Animals have a diploid life cycle, in which the organism is diploid, and the only haploid cells are the gametes. There are male and female organisms, and the male provides sperm which fertilizes the female`s egg cell. The fertilized egg is called a zygote, and develops into a multicellular embryo which eventually becomes a new diploid organism.
While this general scheme holds for many animals, there are numerous exceptions. Some insects, notably social insects such as bees, may produce haploid offspring, and animals such as Hydra may reproduce by asexual budding. There is also a great deal of variation among organisms that do follow the general scheme. For example, the two sexes may be found on the same organism, so that each organism may contribute sperm to the other`s eggs (a condition known as hermaphroditism). The sperm may be transferred to the eggs while still within the female, or be shed over the eggs after their release from the female`s body. The zygote may develop within the female (as in mammals), outside the female`s body (as in frogs), or even within the male`s body (as in certain fish).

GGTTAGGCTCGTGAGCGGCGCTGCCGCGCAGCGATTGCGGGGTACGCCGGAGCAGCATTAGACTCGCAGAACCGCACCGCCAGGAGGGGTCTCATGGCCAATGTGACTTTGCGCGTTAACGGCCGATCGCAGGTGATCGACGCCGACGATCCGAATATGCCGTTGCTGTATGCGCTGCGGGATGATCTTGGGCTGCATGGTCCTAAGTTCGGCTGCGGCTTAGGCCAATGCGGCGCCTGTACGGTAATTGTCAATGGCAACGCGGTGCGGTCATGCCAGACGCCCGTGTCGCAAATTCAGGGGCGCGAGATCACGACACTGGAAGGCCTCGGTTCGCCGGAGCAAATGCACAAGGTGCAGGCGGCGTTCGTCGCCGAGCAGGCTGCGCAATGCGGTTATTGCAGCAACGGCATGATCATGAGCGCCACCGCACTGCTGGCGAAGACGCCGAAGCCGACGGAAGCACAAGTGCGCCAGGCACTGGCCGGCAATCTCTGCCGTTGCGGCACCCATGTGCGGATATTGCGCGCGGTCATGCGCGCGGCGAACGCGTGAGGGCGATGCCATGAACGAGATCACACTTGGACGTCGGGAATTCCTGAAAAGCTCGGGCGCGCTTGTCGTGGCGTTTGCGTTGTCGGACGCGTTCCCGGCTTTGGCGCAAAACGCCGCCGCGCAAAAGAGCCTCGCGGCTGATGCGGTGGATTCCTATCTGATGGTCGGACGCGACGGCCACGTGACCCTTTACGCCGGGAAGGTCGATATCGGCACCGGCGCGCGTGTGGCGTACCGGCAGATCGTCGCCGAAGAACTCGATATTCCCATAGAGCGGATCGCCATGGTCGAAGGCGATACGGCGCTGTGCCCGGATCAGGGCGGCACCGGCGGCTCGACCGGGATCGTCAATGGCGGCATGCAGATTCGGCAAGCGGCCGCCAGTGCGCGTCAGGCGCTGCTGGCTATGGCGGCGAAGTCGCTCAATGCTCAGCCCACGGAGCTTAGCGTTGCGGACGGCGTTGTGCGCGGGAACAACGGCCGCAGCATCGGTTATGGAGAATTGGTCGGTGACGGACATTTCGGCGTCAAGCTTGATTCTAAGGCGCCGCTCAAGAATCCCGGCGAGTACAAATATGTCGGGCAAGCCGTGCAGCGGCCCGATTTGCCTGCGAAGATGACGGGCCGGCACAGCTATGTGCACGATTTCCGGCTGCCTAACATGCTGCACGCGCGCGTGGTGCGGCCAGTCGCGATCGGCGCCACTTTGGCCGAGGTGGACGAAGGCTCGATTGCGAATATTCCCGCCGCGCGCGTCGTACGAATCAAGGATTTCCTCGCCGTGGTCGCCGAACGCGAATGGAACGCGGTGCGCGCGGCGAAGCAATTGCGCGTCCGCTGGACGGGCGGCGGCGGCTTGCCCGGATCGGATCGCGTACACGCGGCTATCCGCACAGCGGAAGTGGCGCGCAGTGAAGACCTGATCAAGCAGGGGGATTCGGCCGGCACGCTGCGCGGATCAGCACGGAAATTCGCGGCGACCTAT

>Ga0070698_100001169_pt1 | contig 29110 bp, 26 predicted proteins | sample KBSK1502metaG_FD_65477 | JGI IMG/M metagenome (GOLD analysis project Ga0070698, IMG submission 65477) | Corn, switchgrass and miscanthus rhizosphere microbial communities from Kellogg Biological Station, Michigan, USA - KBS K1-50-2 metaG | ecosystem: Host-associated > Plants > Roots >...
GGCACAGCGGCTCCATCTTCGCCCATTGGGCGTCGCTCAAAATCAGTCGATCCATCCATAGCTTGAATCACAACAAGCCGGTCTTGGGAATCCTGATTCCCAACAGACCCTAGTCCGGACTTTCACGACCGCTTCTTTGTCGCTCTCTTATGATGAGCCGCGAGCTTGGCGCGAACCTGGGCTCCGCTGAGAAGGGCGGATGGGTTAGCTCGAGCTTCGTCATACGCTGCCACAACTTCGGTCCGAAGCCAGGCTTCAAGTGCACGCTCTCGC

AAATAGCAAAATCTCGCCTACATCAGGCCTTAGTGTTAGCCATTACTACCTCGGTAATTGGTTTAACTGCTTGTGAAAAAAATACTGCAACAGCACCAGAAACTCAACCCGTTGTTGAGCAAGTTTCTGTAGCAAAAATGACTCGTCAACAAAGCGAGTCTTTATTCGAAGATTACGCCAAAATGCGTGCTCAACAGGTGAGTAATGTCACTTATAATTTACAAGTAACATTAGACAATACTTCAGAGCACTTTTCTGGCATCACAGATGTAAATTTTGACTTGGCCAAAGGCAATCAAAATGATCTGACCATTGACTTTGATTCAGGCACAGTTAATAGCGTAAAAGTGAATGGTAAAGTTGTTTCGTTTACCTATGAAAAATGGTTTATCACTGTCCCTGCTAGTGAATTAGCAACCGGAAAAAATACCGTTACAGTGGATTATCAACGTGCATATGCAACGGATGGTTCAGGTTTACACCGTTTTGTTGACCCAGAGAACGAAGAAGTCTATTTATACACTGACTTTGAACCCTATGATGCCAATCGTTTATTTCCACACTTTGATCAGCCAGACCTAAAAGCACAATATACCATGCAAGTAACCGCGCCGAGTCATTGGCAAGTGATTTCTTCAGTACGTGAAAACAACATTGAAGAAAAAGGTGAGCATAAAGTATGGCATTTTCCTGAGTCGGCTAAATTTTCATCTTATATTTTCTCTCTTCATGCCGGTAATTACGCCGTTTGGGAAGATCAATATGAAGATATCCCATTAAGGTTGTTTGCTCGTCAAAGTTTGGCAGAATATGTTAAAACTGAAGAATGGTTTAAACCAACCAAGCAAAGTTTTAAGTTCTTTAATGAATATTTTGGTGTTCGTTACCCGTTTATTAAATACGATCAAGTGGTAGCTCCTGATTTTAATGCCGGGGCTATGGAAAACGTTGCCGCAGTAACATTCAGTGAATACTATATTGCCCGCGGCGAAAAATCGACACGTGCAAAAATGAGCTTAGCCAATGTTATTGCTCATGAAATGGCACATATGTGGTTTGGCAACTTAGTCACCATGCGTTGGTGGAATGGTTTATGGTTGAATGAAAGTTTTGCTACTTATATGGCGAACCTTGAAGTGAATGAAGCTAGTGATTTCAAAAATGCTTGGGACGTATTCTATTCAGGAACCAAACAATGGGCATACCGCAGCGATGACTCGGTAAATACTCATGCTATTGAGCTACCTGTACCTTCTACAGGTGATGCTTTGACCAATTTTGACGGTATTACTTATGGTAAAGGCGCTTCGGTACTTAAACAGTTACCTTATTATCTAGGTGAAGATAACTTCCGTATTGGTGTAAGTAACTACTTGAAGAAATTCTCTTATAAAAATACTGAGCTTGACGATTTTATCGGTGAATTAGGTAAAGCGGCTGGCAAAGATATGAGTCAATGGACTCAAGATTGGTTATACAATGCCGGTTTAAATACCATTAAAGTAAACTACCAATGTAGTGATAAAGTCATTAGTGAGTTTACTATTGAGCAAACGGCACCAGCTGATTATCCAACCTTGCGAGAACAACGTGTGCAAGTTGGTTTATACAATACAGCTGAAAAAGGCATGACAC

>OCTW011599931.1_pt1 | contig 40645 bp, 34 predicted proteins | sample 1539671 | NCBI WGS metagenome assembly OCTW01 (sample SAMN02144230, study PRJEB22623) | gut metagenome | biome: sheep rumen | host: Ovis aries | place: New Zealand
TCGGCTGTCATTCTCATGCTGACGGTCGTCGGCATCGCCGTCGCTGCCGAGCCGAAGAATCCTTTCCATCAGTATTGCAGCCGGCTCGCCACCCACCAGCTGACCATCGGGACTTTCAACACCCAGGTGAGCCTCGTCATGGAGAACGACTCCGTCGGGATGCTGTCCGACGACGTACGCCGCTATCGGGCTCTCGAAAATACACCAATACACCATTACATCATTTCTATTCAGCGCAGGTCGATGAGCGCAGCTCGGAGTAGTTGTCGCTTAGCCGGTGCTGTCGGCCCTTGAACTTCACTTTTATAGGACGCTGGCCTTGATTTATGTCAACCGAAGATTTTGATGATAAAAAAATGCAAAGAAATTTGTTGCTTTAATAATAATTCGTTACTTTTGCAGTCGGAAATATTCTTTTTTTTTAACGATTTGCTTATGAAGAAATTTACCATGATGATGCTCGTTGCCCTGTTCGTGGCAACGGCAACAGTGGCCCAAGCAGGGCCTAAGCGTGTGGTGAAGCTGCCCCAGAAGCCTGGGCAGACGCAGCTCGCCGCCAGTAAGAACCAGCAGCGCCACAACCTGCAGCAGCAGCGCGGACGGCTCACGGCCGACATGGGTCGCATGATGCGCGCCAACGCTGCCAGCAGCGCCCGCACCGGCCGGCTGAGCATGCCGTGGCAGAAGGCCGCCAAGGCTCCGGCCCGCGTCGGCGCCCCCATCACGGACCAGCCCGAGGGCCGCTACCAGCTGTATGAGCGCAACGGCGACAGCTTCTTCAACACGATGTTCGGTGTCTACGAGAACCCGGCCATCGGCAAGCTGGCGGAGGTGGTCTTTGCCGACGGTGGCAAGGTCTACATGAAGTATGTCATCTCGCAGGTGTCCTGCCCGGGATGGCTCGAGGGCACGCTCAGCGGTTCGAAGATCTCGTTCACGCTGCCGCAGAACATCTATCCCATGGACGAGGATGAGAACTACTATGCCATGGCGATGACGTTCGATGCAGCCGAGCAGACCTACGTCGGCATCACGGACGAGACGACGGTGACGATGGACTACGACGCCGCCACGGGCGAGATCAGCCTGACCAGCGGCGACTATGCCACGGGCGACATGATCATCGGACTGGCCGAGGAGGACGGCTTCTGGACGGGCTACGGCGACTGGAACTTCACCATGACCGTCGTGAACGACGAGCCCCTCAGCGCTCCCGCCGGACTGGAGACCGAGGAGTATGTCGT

We suggest that you go deeper into our exhibits on animals to learn more about the many ways that animals go and have gone about their lives, or you can look at the alternation of generations page to find out more on how animals differ from other organisms.
One feature common to all animals is their ecological role as consumers, that is, they cannot manufacture their own food, and so must eat other organisms, or from other organisms, to obtain nourishment. There are three basic categories of consumers:
parasite - A parasite lives on or within another organism (the host), and obtains nourishment from the host without killing or swallowing it. These organisms range from ticks to tapeworms, and may be relatively harmless or may cause disease.
detrivore - Detrivores feed on dead organisms, or on organic nutients in the soil or water. These organisms are vital to the food web because they recycle nutrients which would otherwise become unavailable. Earthworms and vultures are both examples of detrivores.
Many animals specialize in their roles as consumers, they may feed exclusively on one food or one kind of food. Certain bats, for instance, are frugivores, and eat only fruits. These specialists often play important roles in the lives of the species with which they interact. In the case of the fruit bats, the bats are crucial for dispersing the seeds contained within the fruits.
For more information on the many and diverse roles of animals, explore further into the animal exhibit.